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Rewa

He Whakaputanga o te Rangatiratanga o Nu Tirene

On 28 October 1835 at the Waitangi residence of James Busby, 34 chiefs signed He Whakaputanga o te Rangatiratanga o Nu Tirene (known in English as the Declaration of Independence of the United Tribes of New Zealand). By 1839, 18 more chiefs had signed He Whakaputanga, which was acknowledged by the British government. This biography of one of the signatories was originally written for the He Tohu exhibition.

Signing details

Signature number
10
Signed as
Rewa
Probable name
Rewa
Iwi/Hapū
Ngāpuhi, Te Patukeha, Ngāi Tawake, Ngāti Tautahi, Te Uri-o-Ngongo
1835 residence
Kororāreka
Tohu (signature)
Image

Rewa, also known as Mānu, was one of the principal rangatira of Ngāi Tawake, and Hongi Hika’s successor after Hongi’s death in 1828; historian Kathleen Shawcross suggests that in the 1830s he was second only to Tītore within Ngāpuhi’s northern alliance.

Rewa was probably born in the mid-to late 1790s at Mataraua, his ancestral lands south-west of Kaikohe. His mother was Te Auparo and his father was Hongi Hika’s second cousin, Te Maai (or Te Maoi). Historian Claudia Orange describes how Rewa’s father and two of his brothers were killed at the battle of Moremonui around 1807, and not long after, his mother and his sister Te Kārehu died in a Ngare Raumati attack on Te Waimate. Rewa and his descendants later took the hapū name Te Patukeha to remember his mother’s death, and in 1826 Rewa attacked Ngare Raumati and destroyed pā on Moturahurahu and Moturoa.

He had two wives: Te Koki, the cousin of Tītore, and a second wife brought back from battle. In the early 1820s Rewa’s daughter Matire Toha married Kati, a Waikato chief and brother of Te Wherowhero, in order to formalise peacemaking with Waikato.

In 1819 the Kerikeri mission station was established under the patronage of Hongi and Rewa. Rewa, who witnessed the 1819 deed for the mission, lived nearby with his brothers at a separate village to Hongi.

Rewa was often invited to breakfast at the mission, and in return provided very effective protection. He placed his daughter at the mission to learn to read and sew, and she was given the name Hannah, after missionary John Butler’s daughter. After Hongi’s death in 1828 it was Rewa who delivered his last wish: 'Do not hurt the missionaries. Let them remain quiet in their places and behave well towards them.' [1]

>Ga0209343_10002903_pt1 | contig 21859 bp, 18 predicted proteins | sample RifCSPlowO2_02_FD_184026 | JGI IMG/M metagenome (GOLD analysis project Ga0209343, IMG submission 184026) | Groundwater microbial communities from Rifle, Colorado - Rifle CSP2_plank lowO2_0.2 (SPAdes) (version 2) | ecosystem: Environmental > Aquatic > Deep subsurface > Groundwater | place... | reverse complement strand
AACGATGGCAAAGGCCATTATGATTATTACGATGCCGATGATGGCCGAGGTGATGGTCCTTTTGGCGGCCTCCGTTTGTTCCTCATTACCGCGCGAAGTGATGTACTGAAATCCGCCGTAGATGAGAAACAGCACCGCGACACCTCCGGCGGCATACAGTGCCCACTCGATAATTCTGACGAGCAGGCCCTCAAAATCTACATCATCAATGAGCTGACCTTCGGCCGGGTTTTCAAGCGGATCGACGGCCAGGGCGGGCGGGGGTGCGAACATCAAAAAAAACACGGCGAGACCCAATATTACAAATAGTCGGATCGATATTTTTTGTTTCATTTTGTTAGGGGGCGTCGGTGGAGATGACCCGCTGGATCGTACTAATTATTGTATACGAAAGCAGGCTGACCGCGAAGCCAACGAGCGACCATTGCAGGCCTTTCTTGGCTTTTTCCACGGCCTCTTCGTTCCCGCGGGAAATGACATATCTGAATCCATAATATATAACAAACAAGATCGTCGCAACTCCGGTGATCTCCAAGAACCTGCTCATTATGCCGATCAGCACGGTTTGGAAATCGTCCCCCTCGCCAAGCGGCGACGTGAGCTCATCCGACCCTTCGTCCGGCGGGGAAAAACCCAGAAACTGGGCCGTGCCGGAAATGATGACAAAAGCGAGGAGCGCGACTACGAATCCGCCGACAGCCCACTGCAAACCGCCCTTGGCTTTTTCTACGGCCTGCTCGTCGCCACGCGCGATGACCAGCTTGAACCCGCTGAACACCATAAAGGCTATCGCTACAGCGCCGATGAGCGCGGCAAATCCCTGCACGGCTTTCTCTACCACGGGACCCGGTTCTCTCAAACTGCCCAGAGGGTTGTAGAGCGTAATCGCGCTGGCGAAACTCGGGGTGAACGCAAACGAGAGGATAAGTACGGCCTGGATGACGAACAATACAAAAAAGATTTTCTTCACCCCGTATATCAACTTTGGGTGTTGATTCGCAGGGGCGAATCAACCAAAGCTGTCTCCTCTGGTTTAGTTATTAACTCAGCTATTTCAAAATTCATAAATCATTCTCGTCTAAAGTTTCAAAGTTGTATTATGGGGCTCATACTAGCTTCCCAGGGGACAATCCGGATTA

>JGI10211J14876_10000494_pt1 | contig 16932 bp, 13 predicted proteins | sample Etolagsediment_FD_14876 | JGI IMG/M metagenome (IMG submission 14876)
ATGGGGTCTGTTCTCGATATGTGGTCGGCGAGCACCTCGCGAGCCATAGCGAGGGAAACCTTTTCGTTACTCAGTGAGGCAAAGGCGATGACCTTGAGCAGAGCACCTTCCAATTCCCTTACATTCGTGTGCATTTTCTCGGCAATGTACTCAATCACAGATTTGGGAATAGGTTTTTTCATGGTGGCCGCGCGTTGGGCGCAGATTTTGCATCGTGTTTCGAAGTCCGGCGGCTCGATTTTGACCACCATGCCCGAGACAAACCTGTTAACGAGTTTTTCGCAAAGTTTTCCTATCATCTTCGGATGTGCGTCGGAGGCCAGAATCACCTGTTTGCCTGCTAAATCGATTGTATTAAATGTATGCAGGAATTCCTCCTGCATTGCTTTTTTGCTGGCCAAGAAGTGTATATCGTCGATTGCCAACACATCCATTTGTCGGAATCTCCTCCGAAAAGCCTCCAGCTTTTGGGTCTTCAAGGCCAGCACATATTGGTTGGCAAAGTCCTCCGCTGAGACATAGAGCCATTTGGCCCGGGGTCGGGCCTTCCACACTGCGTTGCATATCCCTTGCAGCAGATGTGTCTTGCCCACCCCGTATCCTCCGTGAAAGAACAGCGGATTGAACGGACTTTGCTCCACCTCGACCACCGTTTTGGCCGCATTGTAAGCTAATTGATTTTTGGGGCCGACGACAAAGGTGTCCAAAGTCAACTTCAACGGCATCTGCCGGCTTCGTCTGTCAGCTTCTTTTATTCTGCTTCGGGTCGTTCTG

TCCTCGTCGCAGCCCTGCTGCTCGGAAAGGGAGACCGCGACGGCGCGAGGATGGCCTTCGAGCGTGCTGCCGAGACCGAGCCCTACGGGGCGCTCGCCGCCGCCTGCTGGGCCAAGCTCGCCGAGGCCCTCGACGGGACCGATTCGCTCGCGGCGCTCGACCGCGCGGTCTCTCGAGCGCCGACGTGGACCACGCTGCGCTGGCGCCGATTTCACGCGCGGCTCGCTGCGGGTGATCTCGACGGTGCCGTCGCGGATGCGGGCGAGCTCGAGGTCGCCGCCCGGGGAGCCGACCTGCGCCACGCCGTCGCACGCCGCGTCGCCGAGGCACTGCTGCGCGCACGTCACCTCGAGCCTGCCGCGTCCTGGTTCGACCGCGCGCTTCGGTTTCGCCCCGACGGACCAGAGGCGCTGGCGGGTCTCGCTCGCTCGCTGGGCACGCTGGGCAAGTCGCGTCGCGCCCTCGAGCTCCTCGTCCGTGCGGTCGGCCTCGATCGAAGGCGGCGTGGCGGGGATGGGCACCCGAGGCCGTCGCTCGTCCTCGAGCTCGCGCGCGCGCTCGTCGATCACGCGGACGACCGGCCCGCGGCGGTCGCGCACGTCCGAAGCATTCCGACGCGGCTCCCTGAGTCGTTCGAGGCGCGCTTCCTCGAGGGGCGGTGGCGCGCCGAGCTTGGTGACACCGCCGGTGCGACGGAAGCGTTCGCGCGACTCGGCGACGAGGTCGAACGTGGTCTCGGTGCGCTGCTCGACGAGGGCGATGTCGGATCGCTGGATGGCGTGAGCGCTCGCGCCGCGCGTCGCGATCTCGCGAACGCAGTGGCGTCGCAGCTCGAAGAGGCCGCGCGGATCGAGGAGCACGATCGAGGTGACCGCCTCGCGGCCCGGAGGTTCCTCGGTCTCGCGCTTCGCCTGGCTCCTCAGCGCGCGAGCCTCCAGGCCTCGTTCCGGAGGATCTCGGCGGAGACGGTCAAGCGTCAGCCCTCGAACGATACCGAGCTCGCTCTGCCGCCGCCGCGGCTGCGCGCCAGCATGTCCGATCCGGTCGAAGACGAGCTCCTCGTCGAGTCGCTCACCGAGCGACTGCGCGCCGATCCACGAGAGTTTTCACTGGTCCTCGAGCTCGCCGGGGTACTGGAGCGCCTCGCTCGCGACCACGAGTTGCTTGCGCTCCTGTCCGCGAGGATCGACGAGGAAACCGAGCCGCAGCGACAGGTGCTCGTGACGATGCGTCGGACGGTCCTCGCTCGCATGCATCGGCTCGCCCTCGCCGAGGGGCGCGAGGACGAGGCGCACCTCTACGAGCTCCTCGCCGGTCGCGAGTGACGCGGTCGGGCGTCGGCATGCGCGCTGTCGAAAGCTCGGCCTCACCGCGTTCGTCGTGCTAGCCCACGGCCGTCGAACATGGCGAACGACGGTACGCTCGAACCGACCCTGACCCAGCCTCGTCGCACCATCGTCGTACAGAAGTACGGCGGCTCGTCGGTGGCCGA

Rewa was also involved with the establishment of the mission station at Te Waimate. However, after the ‘Girls’ War’ of 1830, which in some accounts involved one or both of his daughters, he was mainly based at Kororāreka. He and Tītore had been steadily increasing their presence there, in direct competition with Pōmare II, Kiwikiwi and other Ngāpuhi allies. In the late 1820s Rewa had built a house at Kororāreka called Haratū (the site is now occupied by the Department of Conservation).

In September 1831 Rewa and the missionary William Yate returned from Sydney with news of an impending visit to Pēwhairangi (the Bay of Islands) by the French naval vessel La Favorite. Rumours quickly circulated that the French were coming to take the country and, after an important hui at Kerikeri, a letter to King William IV was written and signed by 13 rangatira, including Rewa. Rewa also signed He Whakaputanga, alongside his brothers Moka and Te Wharerahi, on 28 October 1835. A letter he wrote to the trader Thomas McDonnell in 1837 summed up his thoughts on these two documents: 'We are not like the King of England – we are all chiefs here.' [2]

According to Claudia Orange, 'after Tītore’s death in June 1837 Rewa became the undisputed principal chief of Kororāreka.' [3] While friendly with figures like Henry Williams, he was drawing away from the English missionaries. He became a protector of the Catholic mission and, although he signed Te Tiriti o Waitangi on 6 February 1840, actively tried to stop others from signing shortly afterwards: 'Send the man away; do not sign the paper; if you do, you will be reduced to the condition of slaves, and be obliged to break stones for the roads. Your land will be taken from you, and your dignity as chiefs will be destroyed.' [4]

During the 1845–46 Northern Wars, Rewa 'offered to help defend "his whites", and though he was arrogantly refused,' writes Orange, 'he nevertheless later supported the government with warriors.' [5] After the wars Rewa increasingly withdrew to the Rāwhiti area in the Bay of Islands.

He died on 1 September 1862, and is buried at Paripari urupā at Mataraua.

[1] Dorothy Urlich Cloher, Hongi Hika: Warrior Chief, Penguin Books, Auckland 2003, p.289.

[2]  ‘Report on Stage 1 of the Te Paparahi o Te Raki Inquiry’, Waitangi Tribunal, Wellington, 2014, p.215, Waitangi Tribunal.

[3] Claudia Orange, ‘Rewa: Man of War, Man of Peace’ in Judith Binney (ed.), Te Kerikeri, 1770–1850: The Meeting Pool, Bridget Williams Books, Wellington, 2007, p.110.

[4] William Hobson to George Gipps, 5 February 1840, British Parliamentary Papers. Colonies: New Zealand, 1841 (311), p.8, Waikato University Library.

[5] Orange, ‘Rewa: Man of War’, p.111.